A company is using nonfungible tokens to help consumers establish ownership and control over their DNA data.
GenoBank.io’s approach comes as the world’s scientific community begins to scratch the surface of what can be achieved through DNA sequencing — understanding our ancestry, detecting and treating breast cancer earlier, and prescribing personalized medicine.
Although consumer-focused DNA testing products have exploded in popularity over recent years, concerns about privacy have grown with it. In direct response to that, millions of Americans who have received DNA data from major providers like 23andMe or Ancestry will be able to use a GenoBank.io algorithm to locate their unique DNA variants inside de-identified DNA databases and exercise their right to be erased or forgotten based on local privacy laws such as the California Consumer Privacy Act and the European GDPR.
Through its approach, GenoBank.io also plans to enable consumers to buy anonymous DNA extraction kits in public places such as drug stores and airports — giving them the ability to create their own incognito DNA data wallet. The biosample will be stored in a certified lab (if consented by the donor) and used to create a bio-nonfungible token — effectively a tokenized DNA fingerprint.
How the ecosystem works
GenoBank.io says it is devising a safe, anonymous digital platform where genomic and sensitive health care data can be stored with confidence. Known as the Incrypto™️ vault, the company says this storage method is aligned with data regulations in the European Union and California’s new consumer privacy law (the CCPA), virtually unhackable, encrypted, decentralized and ready to integrate with the Internet of Life Sensors.
Users have the opportunity to earn stablecoins by renting their DNA sequence for research purposes through GenoBank.io. Access to confidential information is only granted to data scientists and bioinformaticians with the explicit consent of the person who owns the DNA. Big pharmaceutical companies and labs will be given the chance to purchase a “data license” directly from consumers for temporary commercial use, meaning DNA donors never lose ownership. For the first time ever, consumers can be compensated for contributing to genomic discoveries using a DNA data wallet, the team notes.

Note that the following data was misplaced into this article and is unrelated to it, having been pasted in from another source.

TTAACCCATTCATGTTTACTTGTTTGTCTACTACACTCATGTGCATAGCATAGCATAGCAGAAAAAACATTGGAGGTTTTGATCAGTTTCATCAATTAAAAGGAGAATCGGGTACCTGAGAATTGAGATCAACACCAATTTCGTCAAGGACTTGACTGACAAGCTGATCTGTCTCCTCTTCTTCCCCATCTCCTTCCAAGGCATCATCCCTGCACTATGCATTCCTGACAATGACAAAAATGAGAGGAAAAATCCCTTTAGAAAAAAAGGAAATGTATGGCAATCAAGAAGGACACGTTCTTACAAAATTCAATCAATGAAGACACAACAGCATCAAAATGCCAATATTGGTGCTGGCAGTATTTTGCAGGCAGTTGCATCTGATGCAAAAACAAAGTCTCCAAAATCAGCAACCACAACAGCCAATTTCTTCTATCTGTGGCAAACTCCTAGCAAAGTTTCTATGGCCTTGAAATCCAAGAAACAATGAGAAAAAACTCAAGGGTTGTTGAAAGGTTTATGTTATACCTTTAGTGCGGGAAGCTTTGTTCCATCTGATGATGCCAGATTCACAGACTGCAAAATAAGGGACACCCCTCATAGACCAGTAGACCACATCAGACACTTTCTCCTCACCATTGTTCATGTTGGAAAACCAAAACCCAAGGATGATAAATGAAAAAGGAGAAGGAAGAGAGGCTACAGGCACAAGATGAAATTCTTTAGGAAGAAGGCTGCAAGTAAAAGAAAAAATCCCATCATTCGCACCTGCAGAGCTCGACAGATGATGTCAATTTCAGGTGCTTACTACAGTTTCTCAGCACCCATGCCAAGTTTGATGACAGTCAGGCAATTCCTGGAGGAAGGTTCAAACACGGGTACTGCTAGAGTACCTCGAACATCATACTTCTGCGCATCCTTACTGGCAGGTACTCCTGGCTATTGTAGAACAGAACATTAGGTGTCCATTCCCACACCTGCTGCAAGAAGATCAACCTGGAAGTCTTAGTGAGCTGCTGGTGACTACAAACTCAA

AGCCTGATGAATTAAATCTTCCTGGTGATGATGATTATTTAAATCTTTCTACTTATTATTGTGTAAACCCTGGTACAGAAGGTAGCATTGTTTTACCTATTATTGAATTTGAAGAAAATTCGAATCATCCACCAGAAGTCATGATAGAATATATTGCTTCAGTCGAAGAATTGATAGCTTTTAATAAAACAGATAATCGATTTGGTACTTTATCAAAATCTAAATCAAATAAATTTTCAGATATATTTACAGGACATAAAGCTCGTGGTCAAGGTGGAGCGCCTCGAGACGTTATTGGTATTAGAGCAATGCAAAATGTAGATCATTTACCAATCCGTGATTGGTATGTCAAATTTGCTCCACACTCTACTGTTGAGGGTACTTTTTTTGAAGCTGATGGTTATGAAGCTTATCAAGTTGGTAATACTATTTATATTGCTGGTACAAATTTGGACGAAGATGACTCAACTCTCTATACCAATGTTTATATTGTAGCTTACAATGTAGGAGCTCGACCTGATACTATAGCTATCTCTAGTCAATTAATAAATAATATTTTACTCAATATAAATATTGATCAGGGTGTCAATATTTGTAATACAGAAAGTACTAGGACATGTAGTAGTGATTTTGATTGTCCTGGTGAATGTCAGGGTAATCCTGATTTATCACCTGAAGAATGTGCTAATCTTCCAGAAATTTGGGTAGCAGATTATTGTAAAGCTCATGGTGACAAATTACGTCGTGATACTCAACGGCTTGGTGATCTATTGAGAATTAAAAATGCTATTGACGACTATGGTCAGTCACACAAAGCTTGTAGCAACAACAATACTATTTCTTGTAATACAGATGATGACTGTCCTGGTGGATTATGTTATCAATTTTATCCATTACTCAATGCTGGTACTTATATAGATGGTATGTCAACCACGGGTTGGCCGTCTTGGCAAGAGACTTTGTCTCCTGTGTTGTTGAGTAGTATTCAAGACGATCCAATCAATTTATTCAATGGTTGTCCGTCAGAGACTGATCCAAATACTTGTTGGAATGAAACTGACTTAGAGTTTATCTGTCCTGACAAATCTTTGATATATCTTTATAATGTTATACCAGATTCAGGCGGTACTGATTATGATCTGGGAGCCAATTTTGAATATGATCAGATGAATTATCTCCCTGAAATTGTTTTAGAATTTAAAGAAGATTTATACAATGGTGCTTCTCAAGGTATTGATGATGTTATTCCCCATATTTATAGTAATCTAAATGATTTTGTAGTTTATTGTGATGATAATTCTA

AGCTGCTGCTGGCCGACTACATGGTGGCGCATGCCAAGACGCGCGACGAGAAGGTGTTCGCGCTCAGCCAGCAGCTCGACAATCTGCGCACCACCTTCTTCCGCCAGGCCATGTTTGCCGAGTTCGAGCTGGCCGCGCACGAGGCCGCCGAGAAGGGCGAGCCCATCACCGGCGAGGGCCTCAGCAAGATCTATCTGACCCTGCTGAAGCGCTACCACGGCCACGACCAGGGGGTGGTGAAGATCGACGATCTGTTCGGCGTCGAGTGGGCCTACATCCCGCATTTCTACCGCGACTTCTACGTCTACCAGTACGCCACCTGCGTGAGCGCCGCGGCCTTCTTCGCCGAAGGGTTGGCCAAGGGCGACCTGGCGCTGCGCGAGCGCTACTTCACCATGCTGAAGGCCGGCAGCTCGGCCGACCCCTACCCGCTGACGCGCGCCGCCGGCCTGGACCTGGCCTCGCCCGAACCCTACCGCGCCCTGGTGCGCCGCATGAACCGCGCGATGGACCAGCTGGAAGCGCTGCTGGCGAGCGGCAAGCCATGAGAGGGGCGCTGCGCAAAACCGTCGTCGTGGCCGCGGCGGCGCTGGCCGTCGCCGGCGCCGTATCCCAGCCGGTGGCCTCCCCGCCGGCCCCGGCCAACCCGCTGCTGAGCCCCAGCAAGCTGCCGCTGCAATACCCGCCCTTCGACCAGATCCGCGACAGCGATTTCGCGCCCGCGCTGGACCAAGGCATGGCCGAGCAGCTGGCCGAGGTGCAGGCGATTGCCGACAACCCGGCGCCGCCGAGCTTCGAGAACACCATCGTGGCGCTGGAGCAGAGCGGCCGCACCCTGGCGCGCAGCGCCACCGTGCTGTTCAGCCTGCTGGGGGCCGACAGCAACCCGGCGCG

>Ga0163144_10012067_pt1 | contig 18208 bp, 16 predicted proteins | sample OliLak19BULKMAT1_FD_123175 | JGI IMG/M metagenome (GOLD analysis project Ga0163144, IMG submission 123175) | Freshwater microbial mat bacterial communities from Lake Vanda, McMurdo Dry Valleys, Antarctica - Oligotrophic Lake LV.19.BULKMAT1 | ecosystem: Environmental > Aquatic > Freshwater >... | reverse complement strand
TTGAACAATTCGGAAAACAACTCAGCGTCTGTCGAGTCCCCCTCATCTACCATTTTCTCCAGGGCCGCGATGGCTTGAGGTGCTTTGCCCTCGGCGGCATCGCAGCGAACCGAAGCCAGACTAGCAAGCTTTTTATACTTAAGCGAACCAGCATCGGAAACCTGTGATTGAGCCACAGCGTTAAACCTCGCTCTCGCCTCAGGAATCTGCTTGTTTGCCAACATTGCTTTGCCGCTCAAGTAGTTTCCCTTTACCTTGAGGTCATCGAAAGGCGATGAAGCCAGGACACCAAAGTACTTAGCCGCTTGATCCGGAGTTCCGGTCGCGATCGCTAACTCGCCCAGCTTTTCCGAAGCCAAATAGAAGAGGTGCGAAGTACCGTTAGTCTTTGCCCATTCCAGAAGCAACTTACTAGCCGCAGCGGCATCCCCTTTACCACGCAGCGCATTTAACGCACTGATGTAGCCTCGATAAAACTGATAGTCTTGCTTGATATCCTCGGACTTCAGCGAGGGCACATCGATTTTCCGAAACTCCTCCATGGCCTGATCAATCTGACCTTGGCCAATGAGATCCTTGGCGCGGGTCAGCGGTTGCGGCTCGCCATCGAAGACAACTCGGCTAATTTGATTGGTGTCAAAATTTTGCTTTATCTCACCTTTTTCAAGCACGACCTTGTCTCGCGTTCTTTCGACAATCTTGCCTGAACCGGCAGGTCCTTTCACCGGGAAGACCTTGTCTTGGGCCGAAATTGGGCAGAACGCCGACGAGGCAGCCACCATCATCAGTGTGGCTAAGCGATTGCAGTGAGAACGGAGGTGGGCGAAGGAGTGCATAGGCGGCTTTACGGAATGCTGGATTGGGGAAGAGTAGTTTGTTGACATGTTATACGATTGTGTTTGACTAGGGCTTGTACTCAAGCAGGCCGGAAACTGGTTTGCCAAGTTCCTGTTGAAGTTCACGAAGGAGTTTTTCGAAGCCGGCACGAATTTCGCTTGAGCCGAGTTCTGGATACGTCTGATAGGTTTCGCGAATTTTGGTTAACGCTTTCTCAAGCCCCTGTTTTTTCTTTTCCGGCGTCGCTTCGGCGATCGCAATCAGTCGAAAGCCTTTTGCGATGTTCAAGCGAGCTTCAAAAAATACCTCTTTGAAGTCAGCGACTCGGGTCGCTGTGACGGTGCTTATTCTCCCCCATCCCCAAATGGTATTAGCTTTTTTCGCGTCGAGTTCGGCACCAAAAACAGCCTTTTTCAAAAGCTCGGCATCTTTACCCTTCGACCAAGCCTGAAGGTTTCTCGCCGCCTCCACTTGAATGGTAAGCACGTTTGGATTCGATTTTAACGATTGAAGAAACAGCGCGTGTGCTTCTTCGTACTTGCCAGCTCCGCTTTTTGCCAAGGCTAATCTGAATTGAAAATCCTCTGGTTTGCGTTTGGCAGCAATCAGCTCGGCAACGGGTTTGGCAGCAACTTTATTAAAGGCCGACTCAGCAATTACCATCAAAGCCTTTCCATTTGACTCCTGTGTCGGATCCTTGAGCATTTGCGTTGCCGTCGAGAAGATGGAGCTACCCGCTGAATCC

Many companies that offer DNA sequencing to consumers charge for results — and then keep the rights to sell their DNA to others for up to 100 years. Whenever new advancements are made, consumers have to pay for sequencing to take place again.
This is at odds with the expectations of many consumers. GenoBank.io cites PeopleSeq research that suggests 56% of the public believe they have a right to access their own genomic information without relying on a health care provider.
The story behind GenoBank.io
Daniel Uribe, the CEO and co-founder of GenoBank.io, was driven to launch the business after his son was diagnosed with a rare genetic disorder three years ago.
He said: “As a parent and Blockchain expert, I want to empower every person who wants or needs genomic interpretation services, especially families with children that may have a pathological genetic disorder and are looking for relevant clinical trials or accredited researchers with privacy.”
Other innovations being explored by GenoBank.io include shared family DNA extraction kits. Multi-sig capabilities are provided to authorize data access from minors by parents or guardians, and the kit can mathematically prove a biological relationship between family members. The company says this has multiple benefits — as well as helping to trace pathological mutation across a family, it could help accelerate the discovery of new drugs and even be used to prevent human trafficking and separation at borders.
GenoBank.io has now launched a research-only beta program, with the company stressing that DNA data will never be shared or sold without consent.
Later this month, Uribe is planning to speak at the NFT.NYC event. From here, the entrepreneur and his company are planning to start using nonfungible tokens for the redemption and registration of saliva DNA extraction kits.
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